I guess there is no provision in Massachusetts for a candidate who loses at the convention to clamber onto the ballot via petition, as there is in Connecticut. So Kayyem’s campaign was finished. And I learned never to take a 15% threshhold for granted.

    Let’s say there are two leading candidates each taking 35% of the delegate votes. That’s a total of 70%, with only 30% of the delegates to split among perhaps four remaining candidates. If one of the four takes 15%, it becomes impossible for any of the final three candidates to achieve 15%. This is the sort of existential question lesser candidates wind up facing, often by surprise.

  • Lisa Parziale

    Marshall thank you for that information. It’s very difficult to get any information from the present Town Chair, he hoards it to keep TC members uninformed. It’s good to know how knowledgeable you are in this area.

    • Ron Mackey

      Lisa you are so right and hopefully those new council members and those who want change will follow up with Marshall’s information to get the Party’s rules and policy.

    • Marshall Marcus

      @Liza
      As long as I’ve been reading OIB, I have seen Bridgeport Dems complain that they cannot get a copy of the BDTC rules. The fact remains that since it is apparent that the TC doesn’t file the rules with the State Party and Secretary of State they are open to challenge when attempting to seat delegates and complaints to the SEEC.
      Rules exist for a reason. The ONLY way to change the way the BDTC works is to make the rules work for those seeking change.
      Disaffected Dems must run for seats on the Town Committee. Complaints must be made to the State Party and SEEC.

      2018 is a Statewide Election Year. The party doesn’t want its name dragged through the mud because the Town Committee in its largest City refuses to follow the rules. This tact will adversely affect Ganim’s attempt for the nomination. It is the bad press he cannot afford within the party.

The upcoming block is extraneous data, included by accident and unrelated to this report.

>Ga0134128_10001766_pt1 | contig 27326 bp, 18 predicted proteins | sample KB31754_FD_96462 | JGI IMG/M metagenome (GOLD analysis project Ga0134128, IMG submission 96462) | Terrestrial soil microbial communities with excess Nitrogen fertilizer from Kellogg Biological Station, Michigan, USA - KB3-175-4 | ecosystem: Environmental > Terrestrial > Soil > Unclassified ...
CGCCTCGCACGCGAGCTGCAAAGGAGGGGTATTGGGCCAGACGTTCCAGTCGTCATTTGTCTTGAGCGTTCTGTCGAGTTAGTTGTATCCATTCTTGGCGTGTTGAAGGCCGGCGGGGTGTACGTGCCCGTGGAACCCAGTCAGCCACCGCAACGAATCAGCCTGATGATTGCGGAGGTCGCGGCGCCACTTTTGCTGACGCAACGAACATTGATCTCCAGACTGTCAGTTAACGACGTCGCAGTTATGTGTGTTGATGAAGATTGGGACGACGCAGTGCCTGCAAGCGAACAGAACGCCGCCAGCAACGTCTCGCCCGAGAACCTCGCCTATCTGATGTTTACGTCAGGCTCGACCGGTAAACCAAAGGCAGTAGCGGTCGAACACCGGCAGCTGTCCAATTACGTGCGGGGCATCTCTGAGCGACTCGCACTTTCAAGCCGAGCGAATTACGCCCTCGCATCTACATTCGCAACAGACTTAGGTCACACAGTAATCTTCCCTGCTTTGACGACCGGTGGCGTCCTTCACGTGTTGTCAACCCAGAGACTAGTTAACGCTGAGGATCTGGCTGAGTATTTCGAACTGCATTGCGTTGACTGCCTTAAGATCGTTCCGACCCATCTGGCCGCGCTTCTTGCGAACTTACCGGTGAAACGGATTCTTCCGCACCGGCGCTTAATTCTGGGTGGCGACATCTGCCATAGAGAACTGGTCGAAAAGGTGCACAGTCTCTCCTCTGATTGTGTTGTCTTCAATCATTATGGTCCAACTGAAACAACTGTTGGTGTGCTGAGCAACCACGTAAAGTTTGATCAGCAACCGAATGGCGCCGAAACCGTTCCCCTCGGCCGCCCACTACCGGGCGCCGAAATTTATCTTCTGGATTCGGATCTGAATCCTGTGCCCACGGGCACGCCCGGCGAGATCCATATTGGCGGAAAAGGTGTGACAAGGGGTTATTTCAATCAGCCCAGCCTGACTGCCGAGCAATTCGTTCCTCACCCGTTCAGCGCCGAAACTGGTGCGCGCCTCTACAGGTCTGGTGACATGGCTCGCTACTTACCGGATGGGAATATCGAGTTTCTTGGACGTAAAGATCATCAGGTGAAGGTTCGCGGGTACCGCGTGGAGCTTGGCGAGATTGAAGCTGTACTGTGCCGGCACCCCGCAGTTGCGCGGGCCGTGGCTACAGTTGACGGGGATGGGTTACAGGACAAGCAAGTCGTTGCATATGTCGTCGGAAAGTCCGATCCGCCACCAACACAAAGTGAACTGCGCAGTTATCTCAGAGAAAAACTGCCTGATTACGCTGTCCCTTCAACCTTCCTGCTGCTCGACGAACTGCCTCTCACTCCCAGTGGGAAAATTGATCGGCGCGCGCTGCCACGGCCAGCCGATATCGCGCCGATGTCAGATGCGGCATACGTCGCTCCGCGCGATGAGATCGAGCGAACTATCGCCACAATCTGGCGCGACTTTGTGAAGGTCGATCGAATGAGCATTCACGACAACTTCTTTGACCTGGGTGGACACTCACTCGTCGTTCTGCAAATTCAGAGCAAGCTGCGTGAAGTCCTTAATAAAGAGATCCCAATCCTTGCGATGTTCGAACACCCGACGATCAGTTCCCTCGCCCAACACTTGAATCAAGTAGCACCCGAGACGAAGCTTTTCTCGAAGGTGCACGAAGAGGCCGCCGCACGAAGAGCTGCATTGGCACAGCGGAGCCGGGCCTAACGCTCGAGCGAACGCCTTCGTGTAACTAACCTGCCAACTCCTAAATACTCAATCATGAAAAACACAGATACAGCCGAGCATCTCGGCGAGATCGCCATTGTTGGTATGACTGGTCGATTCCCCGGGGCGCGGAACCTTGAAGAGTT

>>>>>>>>>>>>>>>>>>>>>>>>>>>>>>>>>>>>>>>>>>>>>>>>>>>>>>>>>>>>>>>
      NEXT……………..
      In Trumbull we reinvigorated our Town Committee and party by exercising the right of ALL Registered Democrats to attend EVERY meeting of the Town Committee. That’s in the State Party Rules. Get people involved. Let them see how sausage is made and they will affect change. Let Mario Testa, Joe Ganim and their see hundred of watchful eyes and open ears taking notes at the meetings. They have no legal way to exclude any Registered Bpt Dem from any meeting. If they try to pull an ‘Executive Session’ stunt, challenge it. The State Party says Roberts Rules apply.

  • Jeff Kohut

    With all candidates coming into this race personal and party baggage, this governor’s race is a wide-open, handicapper’s nightmare… It would seem that in both parties, a “Bridgeport” back-up plan is indicated… Any candidate that is truly intent upon becoming governor should create the ability to use a back-door independent/third-party option as well as a front-door, party-nominee option… The best-case scenario, of course, would be to have multiple lines on the ballot… (With a brass-cojones-band campaign strategy designed to wake-up our stodgy, jaded state electorate and focus their attention…)

  • The Bridgeport Kid

    This has been a highly informative thread. I will support challenging Mario’s choices for delegates.

    • Lisa Parziale

      Lid if the number of slates in the planning stage materialize, it will be easy to wage a challenge. It’s difficult when Testo owns the majority. Case in point: a few years ago I nominated a woman to the BOE, I won’t mentioned her name, but I can assure you she was as perfect for that job on the BOE as anyone I know of. Needless to say Testo didn’t approve, but there was a sense of satisfaction when we came too close for comfort for him. I asked if she could take a minute to thank the brave TC members who supported her, and that little tyrant refused to allow her to speak: his minions didn’t say a word.

  • The Bridgeport Kid

    Connecticut’s nickname, “Corrupticut,” is well earned. The state Democratic Party leadership only cares about “democracy” in Bridgeport is when they need to elect a governor or a Senator. (That worked out really well with Dannell Malloy, eh?)

    It would be advisable to have an attorney on board to challenge Mario Testa’s delegate selections.

Leave a Comment

You must log in to post a comment.